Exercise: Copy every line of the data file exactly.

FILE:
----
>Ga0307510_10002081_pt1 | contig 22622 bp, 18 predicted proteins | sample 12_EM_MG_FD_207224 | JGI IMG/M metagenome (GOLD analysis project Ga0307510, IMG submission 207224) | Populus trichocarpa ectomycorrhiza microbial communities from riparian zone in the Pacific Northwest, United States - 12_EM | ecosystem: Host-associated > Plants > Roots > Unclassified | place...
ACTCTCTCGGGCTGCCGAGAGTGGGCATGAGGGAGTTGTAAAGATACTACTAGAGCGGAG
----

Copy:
>Ga0307510_10002081_pt1 | contig 22622 bp, 18 predicted proteins | sample 12_EM_MG_FD_207224 | JGI IMG/M metagenome (GOLD analysis project Ga0307510, IMG submission 207224) | Populus trichocarpa ectomycorrhiza microbial communities from riparian zone in the Pacific Northwest, United States - 12_EM | ecosystem: Host-associated > Plants > Roots > Unclassified | place...
ACTCTCTCGGGCTGCCGAGAGTGGGCATGAGGGAGTTGTAAAGATACTACTAGAGCGGAG